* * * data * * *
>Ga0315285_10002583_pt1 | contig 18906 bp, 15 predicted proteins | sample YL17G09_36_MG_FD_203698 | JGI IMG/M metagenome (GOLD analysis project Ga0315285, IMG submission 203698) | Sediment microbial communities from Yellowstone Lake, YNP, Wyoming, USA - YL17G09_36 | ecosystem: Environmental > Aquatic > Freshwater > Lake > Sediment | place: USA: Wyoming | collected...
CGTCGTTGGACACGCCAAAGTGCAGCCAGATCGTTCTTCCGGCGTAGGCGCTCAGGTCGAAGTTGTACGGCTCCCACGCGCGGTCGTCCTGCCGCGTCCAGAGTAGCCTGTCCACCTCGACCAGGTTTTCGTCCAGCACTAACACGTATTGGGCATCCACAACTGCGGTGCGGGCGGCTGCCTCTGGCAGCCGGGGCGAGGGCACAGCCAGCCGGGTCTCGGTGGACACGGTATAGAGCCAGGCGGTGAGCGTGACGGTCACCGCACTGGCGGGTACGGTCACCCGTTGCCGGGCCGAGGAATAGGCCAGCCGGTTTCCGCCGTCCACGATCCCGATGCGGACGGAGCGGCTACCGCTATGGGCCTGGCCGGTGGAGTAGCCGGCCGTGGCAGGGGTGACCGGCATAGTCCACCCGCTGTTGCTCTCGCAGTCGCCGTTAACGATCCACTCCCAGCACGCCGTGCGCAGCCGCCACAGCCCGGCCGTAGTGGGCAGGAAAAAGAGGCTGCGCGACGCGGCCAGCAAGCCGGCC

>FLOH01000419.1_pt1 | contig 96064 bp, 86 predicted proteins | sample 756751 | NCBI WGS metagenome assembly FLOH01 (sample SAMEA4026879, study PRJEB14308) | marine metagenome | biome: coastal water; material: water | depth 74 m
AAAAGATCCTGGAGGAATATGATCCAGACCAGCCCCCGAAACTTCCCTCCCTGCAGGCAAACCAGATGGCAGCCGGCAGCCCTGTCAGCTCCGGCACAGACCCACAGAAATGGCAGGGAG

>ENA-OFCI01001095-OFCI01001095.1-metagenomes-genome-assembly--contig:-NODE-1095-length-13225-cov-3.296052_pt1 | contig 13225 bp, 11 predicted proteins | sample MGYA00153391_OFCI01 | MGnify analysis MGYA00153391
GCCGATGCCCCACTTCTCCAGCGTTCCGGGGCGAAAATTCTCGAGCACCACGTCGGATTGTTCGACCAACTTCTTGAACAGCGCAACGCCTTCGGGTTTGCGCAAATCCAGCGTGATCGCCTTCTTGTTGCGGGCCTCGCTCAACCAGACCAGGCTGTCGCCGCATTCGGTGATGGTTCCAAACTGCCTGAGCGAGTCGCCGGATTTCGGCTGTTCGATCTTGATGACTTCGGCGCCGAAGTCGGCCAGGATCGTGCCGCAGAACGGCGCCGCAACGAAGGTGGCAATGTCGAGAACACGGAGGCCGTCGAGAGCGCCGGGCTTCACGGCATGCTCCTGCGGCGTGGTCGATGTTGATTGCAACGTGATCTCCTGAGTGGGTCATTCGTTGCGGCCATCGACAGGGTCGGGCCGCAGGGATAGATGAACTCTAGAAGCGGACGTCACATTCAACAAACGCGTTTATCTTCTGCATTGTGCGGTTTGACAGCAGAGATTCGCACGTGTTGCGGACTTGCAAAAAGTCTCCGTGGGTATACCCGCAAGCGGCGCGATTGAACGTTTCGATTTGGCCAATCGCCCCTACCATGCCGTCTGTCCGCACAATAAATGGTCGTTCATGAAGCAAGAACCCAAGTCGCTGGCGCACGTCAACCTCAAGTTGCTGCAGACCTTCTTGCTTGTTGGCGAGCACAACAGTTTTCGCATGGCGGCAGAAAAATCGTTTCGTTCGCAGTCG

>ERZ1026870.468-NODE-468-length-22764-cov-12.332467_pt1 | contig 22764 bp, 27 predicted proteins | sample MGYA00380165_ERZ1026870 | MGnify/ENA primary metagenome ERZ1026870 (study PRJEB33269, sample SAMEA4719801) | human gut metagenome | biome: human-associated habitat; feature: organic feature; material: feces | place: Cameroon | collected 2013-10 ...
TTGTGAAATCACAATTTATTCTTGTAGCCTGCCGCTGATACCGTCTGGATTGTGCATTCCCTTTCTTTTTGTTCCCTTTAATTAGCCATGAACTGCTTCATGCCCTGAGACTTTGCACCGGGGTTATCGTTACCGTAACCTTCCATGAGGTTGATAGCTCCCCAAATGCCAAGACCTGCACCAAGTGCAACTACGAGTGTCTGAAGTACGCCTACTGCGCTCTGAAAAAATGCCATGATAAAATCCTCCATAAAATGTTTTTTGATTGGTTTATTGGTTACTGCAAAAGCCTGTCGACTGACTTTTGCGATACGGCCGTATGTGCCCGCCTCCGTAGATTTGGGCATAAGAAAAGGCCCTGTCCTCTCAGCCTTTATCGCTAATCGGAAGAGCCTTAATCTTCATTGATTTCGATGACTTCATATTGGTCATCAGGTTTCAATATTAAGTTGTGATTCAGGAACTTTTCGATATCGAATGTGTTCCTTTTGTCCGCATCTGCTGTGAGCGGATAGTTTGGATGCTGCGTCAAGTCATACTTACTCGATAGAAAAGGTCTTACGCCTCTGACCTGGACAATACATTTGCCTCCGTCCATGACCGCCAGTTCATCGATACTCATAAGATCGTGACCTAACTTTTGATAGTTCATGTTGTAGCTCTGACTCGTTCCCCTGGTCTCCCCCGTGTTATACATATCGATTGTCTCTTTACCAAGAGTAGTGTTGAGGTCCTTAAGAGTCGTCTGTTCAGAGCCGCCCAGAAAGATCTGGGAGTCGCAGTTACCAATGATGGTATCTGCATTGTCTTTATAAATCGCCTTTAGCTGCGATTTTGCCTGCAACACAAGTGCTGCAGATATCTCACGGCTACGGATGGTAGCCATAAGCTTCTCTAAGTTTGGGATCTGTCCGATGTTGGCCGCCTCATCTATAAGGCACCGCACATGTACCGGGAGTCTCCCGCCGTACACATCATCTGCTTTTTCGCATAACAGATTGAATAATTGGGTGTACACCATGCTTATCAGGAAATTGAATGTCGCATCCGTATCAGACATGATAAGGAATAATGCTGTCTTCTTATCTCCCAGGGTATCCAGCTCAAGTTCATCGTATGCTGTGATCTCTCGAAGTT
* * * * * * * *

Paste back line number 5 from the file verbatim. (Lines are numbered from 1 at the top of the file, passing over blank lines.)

>ENA-OFCI01001095-OFCI01001095.1-metagenomes-genome-assembly--contig:-NODE-1095-length-13225-cov-3.296052_pt1 | contig 13225 bp, 11 predicted proteins | sample MGYA00153391_OFCI01 | MGnify analysis MGYA00153391